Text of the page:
Troy Nolan has a way of getting noticed, mainly by stealing passes intended for other people. In his first regular-season pro game last season, the Texans' safety intercepted two passes; the second one clinched a victory.
Nolan has played on third downs in the nickel defense this season for the Texans. When free safety Danieal Manning suffered a fractured fibula in last week's 41-7 victory at Tennessee, Nolan became a starter. He'll be there Sunday against the Jacksonville Jaguars.
"When you watch Troy, he has a nose for the football," Texans defensive backs coach Vance Joseph said. "Watching him last year, the ball finds the kid. In preseason, that 'Frisco game, the ball finds the kid. I'm looking forward to the same results from this guy."
If there is concern, Joseph doesn't show it.
"We've got a philosophy in the secondary, 'Next man up,'" Joseph said. "Obviously, Manning being hurt, that's a concern, but they've all been in the same meeting rooms, so next guy up. The standards aren't going to change. The expectations aren't going to change.
"It's professional football, so I believe in Troy Nolan. We're going to be fine."
With Manning expected to be out at least four weeks, coach Gary Kubiak quickly promoted Nolan to the starting role.
"He's always had a knack for the ball, y'all know that," Kubiak said on Monday. "When he's played, he's come up with interceptions and come up with big plays. He's played good for Joe (Marciano on special teams). The thing for Troy has been getting comfortable with the mental part of the game to where that was easy for him so that his talents could go take over. That's been something we've been looking for."
Nolan has 14 tackles this season, one for a loss, along with one quarterback hit and three passes defensed.
"I feel good about (Kubiak) believing in me that I can go out and get it done and help the team out," Nolan said. "The mindset has been the same since the beginning, but you've got to be on it mentally. I'm not feeling pressure. It's just 'Go out and make plays.'"
Nolan was a seventh-round draft pick out of Arizona State in 2009. He signed a four-year contract in June, but by Aug. 18 he was on injured reserve and out for the year with a wrist injury.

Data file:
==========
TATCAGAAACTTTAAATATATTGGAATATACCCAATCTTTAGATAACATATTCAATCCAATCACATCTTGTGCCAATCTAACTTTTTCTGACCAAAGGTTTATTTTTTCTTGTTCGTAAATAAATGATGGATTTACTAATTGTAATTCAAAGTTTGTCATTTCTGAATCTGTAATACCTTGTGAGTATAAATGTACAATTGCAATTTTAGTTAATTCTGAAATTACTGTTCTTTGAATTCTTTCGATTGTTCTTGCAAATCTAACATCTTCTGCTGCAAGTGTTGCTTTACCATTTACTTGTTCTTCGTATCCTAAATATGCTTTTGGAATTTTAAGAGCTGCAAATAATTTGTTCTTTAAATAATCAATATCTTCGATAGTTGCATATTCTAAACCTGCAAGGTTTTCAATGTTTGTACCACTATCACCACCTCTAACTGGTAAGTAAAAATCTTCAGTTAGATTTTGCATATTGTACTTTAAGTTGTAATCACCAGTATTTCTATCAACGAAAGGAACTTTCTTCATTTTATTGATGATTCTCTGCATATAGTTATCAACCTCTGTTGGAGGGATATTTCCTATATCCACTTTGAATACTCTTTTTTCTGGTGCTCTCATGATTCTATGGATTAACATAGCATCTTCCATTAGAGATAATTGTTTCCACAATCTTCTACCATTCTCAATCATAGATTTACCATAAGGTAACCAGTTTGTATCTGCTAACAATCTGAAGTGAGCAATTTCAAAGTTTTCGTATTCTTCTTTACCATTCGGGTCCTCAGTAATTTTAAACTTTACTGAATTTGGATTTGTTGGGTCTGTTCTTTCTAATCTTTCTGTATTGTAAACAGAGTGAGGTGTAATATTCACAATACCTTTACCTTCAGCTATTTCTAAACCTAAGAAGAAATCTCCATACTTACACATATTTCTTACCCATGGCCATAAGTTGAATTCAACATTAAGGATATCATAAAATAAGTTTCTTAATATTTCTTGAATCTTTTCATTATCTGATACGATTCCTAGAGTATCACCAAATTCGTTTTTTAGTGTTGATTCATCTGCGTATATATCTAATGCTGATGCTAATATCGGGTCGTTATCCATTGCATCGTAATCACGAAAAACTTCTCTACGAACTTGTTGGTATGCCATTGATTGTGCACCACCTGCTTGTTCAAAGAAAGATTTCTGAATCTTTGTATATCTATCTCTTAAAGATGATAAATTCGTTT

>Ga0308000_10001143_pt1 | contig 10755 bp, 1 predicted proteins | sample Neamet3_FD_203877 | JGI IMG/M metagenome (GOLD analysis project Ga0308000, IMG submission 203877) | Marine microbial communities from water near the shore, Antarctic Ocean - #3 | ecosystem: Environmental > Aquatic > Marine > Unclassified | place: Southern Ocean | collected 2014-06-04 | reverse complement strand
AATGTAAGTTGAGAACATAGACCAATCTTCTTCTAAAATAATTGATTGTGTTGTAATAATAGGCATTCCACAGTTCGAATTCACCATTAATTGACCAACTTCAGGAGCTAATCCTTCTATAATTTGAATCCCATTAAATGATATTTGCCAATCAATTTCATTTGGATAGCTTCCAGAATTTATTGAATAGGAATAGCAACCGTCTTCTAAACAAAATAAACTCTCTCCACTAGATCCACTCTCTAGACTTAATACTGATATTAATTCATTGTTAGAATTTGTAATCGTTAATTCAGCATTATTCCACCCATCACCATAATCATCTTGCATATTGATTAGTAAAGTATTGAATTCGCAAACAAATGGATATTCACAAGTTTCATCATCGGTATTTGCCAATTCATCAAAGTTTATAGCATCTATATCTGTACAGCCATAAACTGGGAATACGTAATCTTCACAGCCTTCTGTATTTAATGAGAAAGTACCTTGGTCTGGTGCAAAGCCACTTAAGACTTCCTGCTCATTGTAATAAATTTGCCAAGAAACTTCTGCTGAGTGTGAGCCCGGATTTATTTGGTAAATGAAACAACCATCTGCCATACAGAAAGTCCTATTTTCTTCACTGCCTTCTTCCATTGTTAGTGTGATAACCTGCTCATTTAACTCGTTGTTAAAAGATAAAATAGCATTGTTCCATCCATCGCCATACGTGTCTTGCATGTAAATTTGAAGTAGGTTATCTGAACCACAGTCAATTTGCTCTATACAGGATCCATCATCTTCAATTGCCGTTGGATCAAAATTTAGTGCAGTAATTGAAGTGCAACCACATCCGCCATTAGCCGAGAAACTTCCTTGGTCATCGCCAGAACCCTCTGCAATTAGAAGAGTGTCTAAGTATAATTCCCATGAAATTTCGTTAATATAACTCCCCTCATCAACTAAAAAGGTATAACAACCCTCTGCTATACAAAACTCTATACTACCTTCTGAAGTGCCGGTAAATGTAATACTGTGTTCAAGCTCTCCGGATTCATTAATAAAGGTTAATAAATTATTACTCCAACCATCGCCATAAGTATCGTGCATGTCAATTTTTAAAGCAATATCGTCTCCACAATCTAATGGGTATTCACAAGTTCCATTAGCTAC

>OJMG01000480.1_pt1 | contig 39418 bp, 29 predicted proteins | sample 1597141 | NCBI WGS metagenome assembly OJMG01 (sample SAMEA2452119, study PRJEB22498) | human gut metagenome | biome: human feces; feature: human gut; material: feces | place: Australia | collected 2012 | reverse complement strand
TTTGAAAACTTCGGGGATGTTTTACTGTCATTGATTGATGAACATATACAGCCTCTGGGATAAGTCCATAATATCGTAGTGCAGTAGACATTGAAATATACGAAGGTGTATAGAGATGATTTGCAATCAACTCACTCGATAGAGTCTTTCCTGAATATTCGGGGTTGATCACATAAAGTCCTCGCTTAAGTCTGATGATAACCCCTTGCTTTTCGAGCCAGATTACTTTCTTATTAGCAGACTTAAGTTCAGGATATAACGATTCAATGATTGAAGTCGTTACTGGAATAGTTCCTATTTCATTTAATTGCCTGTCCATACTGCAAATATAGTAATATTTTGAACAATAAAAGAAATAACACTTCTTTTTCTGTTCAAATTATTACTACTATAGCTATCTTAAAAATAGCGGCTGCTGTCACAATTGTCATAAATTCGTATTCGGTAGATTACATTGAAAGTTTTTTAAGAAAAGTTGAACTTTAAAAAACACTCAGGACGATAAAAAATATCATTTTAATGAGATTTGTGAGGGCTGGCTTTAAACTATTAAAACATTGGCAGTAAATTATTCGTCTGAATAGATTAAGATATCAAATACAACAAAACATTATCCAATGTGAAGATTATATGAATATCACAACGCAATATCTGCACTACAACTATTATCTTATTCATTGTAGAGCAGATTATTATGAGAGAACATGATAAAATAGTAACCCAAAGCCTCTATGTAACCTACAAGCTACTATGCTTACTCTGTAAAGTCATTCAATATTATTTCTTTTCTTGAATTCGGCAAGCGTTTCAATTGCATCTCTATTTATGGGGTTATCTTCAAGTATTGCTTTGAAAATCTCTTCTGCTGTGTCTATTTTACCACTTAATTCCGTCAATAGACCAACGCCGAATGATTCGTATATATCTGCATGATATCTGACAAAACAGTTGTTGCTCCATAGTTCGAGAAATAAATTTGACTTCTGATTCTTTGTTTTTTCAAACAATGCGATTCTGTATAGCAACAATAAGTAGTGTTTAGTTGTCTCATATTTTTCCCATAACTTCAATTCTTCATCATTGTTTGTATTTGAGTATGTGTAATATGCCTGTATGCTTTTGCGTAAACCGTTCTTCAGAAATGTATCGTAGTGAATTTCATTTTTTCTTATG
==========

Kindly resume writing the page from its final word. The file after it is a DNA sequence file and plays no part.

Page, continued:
He came back strong last season. In his first game as a pro, he picked off two passes against the Raiders. He got another one in the final game of the season against Jacksonville. He's been Manning's backup this season.
Nolan said he started feeling comfortable about midseason last year after returning from his injury. That comfort level appears to have only increased under Joseph.
"He has great ball skills, great range in the middle of the field," Joseph said. "He's a true free safety. I'm expecting Troy to make plays. Even last year when Troy played in abundance, he made plays, so I'm expecting more."
It's not like Nolan is stepping blindly into a pressure-cooker.
"He's been starting on third downs," Joseph said. "He's played in every game we've played. He's played a big role for us on third down. We're in the top 10 (in defense), so he's done a good job. Now his role is going to expand. He's going to do a good job."
Nolan always has had an eye out for interceptions.
After a junior college career at College of the Canyons, Nolan had six interceptions, two for touchdowns, in 13 games at Arizona State in 2007. In 2008, he intercepted four passes and returned two for touchdowns and also returned a fumble for a score. That's five defensive touchdowns in only two Pac-10 seasons.
"I try to get around, read the quarterback," Nolan said. "It comes with film study, just being a ball hawk and just fly around and make plays. We believe when the ball is in the air, it's our ball. I'm all for equal opportunity receiving."
Nolan's technique is simple.
"Just get after the ball, run hard to the ball every time," he said. "You don't know what's going to happen, a tip or something can happen when the ball's in the air. You can make a play and change the game and switch the momentum."
Nolan will get his chance Sunday against the 2-5 Jaguars, featuring rookie quarterback Blaine Gabbert and running back Maurice Jones-Drew, the AFC's leading rusher.
"They've got a pretty good running game," Nolan said. "They've got a good defense, out there making plays. They kind of helped keep Baltimore in check. I see a physical team and defense, and the offense made a few plays out there to win the game."
Nolan is looking for his first theft this season. Gabbert has thrown two interceptions in five games as the Jaguars' starter.
EDITOR'S NOTE: Michael A. Lutz worked for The Associated Press for 38 years covering news and sports in Louisville, Ky. Dallas and Houston. Most of that time was spent in Houston covering the Oilers, Astros, Texans and other college and pro sports.